The insider's guide to the Jerome Fisher Program at the University of Pennsylvania

Where are they Now? Sakib Dadi (M&T, ’15)

Our current students are always interested in learning from their alumni peers. In our “Where Are They Now?” series, we connected current students with alumni to interview them about life after the Jerome Fisher Program. Next up is Sakib Dadi (M&T, ’15) interviewed by Andrew Zhang (M&T, ’18).


Andrew:
You submatriculated into a Master’s program while at Penn. What do you think is the value of gaining a Master’s degree?

Sakib: For me, I wanted to get a Master’s and I didn’t want to leave school and come back again. Looking back on it, I’m not sure I would do it again. I think I put too much value on saying “I have a Master’s degree.”

If I could go back, what I’d focused on instead is gaining skills in areas I didn’t necessarily get to learn about through my dual-degree education. Some of my favorite classes were completely unrelated to my degrees, like Art History. I think I would have focused less so on the credential and more on pure learning.

The “TLDR” advice is, as a Jerome Fisher M&T student, you don’t need a Master’s. However, if you want to spend some time doing an extra internship, studying abroad, or even just figuring out what you want to do, it’s definitely a solid option to extend for a year or two at Penn.

Andrew: You are currently working in venture capital (VC). What recommendations do you have for someone looking to get into that field?

Sakib: Venture capital firms, especially Bessemer, look for people who are smart and passionate about technology. The job almost every day is thinking about new, emerging businesses and whether we should invest in a company. Having that natural curiosity to explore different areas of technology and dig into what may make a company special is absolutely essential to the job.

Andrew: As a VC, your role is about finding and evaluating different investments. What skills did you need for a role like this?

Sakib: It takes a lot of soft skills. You very much learn how to think about and analyze cost/benefit. To break it down, you need to have:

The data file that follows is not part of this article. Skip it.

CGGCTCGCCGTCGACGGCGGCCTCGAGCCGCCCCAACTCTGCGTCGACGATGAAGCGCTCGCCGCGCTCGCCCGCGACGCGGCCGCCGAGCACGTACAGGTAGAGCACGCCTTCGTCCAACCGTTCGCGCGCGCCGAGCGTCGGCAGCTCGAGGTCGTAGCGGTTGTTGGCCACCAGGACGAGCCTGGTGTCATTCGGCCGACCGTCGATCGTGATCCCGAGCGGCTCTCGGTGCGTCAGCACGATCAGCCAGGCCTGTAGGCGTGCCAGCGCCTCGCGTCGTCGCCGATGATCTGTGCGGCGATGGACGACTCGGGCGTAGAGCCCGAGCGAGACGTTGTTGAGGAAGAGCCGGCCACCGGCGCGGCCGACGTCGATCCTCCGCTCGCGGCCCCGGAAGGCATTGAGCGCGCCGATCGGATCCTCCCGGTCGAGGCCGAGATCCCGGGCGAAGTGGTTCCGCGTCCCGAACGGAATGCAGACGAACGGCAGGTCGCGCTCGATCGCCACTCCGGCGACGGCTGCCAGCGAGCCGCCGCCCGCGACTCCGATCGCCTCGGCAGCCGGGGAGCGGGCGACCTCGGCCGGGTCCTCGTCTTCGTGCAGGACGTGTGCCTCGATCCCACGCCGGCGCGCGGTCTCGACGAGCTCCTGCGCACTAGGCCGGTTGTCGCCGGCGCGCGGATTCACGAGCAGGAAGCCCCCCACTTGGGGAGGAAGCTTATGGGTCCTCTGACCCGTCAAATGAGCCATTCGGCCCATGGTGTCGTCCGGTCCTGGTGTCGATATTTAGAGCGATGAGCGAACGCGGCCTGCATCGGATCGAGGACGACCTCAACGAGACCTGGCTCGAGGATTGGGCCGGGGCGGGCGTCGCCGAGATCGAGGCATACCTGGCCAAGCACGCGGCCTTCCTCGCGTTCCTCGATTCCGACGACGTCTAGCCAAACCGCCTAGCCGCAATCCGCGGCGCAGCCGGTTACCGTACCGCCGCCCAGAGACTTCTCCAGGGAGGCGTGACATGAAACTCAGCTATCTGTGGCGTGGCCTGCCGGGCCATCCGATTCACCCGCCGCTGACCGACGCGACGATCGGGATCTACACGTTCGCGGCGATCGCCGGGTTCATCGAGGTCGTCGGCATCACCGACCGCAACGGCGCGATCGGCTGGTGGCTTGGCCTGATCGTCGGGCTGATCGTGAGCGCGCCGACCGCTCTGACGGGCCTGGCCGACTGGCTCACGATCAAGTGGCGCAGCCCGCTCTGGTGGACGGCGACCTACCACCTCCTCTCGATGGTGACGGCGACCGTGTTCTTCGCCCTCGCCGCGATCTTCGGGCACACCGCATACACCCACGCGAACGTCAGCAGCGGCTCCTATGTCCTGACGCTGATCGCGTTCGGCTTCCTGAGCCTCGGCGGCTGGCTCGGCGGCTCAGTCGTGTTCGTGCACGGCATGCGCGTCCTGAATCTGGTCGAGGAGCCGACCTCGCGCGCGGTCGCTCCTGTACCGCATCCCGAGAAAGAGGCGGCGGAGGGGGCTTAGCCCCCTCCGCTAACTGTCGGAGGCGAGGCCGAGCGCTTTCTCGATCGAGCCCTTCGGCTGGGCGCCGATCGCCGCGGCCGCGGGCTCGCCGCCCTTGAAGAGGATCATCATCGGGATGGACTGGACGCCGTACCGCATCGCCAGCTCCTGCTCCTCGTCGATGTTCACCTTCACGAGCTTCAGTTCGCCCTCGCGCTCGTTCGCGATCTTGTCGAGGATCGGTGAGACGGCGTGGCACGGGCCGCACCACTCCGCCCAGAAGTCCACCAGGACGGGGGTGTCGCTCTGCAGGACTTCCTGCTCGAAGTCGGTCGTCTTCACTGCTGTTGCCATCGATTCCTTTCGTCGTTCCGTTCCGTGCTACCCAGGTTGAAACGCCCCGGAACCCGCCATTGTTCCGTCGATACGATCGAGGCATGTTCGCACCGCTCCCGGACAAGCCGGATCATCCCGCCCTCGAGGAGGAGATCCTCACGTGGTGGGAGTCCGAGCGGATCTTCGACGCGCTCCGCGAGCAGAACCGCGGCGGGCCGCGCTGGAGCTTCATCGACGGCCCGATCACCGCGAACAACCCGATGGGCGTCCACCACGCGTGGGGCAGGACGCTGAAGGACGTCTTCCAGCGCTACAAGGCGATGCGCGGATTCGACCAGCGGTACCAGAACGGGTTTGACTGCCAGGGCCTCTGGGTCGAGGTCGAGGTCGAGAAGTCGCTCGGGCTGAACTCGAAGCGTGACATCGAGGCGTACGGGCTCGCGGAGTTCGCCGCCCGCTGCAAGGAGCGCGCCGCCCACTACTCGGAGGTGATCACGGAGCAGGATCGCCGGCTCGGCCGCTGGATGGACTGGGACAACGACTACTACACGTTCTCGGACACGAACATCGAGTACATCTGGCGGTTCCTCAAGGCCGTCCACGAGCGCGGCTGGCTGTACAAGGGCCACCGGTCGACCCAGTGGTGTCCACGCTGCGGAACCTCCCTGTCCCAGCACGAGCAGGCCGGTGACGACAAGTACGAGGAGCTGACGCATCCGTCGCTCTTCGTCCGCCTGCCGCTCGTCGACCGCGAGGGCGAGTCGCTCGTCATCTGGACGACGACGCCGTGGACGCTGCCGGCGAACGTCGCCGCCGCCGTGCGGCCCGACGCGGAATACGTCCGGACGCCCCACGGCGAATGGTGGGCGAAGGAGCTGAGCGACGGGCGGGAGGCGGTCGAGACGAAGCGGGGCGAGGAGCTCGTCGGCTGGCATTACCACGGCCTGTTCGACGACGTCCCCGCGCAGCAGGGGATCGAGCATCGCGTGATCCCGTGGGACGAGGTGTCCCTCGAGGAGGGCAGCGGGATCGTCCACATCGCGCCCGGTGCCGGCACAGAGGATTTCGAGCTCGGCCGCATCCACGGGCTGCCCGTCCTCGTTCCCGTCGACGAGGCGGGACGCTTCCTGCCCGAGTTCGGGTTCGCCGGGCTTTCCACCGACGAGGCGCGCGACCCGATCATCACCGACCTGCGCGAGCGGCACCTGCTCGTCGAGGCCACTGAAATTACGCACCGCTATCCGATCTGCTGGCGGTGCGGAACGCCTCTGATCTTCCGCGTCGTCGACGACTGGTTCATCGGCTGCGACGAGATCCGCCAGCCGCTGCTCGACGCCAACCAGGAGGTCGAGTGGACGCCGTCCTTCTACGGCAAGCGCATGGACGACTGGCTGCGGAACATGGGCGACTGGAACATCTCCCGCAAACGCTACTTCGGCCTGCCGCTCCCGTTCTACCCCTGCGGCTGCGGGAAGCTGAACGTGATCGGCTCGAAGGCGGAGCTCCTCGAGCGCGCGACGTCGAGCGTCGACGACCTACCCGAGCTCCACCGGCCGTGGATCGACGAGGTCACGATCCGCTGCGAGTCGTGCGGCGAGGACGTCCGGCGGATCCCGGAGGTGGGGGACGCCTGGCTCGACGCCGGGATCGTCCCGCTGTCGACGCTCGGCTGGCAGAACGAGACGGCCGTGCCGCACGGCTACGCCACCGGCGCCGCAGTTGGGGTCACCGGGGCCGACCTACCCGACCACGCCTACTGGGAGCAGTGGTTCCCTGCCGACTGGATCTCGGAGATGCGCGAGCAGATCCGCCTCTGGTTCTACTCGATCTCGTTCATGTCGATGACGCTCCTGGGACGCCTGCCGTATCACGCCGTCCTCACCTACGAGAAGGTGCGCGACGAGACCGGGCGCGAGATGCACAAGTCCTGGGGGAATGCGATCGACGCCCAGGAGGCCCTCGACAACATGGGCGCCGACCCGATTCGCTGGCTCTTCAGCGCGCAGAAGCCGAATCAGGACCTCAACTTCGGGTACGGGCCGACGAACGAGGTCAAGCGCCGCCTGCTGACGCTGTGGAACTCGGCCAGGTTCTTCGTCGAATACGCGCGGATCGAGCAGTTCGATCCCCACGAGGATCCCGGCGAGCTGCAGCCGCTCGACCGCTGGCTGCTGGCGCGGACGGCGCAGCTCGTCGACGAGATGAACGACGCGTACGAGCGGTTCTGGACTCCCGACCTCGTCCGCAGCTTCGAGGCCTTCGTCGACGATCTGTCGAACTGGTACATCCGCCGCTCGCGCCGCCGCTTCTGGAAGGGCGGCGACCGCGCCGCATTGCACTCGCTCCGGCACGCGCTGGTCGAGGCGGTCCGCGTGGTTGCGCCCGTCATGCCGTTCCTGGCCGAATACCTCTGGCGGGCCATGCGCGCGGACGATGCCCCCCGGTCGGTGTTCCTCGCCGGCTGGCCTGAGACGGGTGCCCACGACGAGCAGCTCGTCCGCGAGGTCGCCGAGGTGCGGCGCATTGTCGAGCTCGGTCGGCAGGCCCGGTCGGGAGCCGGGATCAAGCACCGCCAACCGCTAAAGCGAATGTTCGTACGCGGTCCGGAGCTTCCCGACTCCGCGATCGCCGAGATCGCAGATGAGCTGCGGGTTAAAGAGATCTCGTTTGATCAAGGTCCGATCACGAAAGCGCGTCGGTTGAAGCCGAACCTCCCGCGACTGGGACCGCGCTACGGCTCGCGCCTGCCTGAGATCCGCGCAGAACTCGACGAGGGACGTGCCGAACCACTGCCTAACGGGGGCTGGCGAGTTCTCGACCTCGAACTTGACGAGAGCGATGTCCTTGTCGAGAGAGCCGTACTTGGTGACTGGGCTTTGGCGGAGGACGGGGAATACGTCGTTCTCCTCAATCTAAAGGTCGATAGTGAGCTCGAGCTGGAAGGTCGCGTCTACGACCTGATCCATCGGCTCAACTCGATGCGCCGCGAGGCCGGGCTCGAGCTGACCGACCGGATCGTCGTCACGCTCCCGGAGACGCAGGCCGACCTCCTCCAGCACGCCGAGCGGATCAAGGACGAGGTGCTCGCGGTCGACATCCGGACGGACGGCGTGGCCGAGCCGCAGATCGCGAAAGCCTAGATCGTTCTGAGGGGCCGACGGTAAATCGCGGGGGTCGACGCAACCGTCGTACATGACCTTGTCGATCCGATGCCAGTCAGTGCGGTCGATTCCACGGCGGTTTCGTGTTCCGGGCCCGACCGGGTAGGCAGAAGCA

1. Curiosity – Expose yourself to different ways of thinking and technologies (i.e. developer platforms, gaming, edtech) so you can quickly understand something new.
  2. Judgment – Ability to identify the pros and cons of an investment, know how to weigh them against one another, and identify when to weigh certain things more than others.
  3. Empathy – Appreciate where an entrepreneur is coming from so you can help as they build a business and envision if/how customers/clients will use the product
  4. Vision – Understand the macro trends, how they might create major shifts in our economy, and how that would allow for new businesses to be built

Andrew: Tell me about a deal you worked on from start to finish.

Sakib: I spoke to a digitally native, vertically integrated e-commerce company I had heard of from a friend. I got on the phone with the founder and found out the business was doing really well. We had a very pleasant conversation without knowing when she may raise funds.

Six months later, a colleague at Bessemer was looking at vertically integrated e-commerce brands and I brought this one to his attention. We reached out to the founder, but she still wasn’t sure that she wanted to raise. But, through a couple different conversations, we were able to communicate the ways we could help the company throughout its growth and, fortunately for us, she was on board to work with us.

This was an interesting case study in how long a deal can take. A lot of the times you build a relationship that continues for weeks, months, even years. During that time you’re trying to demonstrate how you’ll add value as an investor compared to anyone else.

Andrew: That’s interesting. I can imagine there are lots of times when you happen across a company and think “This could be a great investment!” but they’re not even thinking of raising. I’d imagine this disconnect in timing exists in a number of engagements.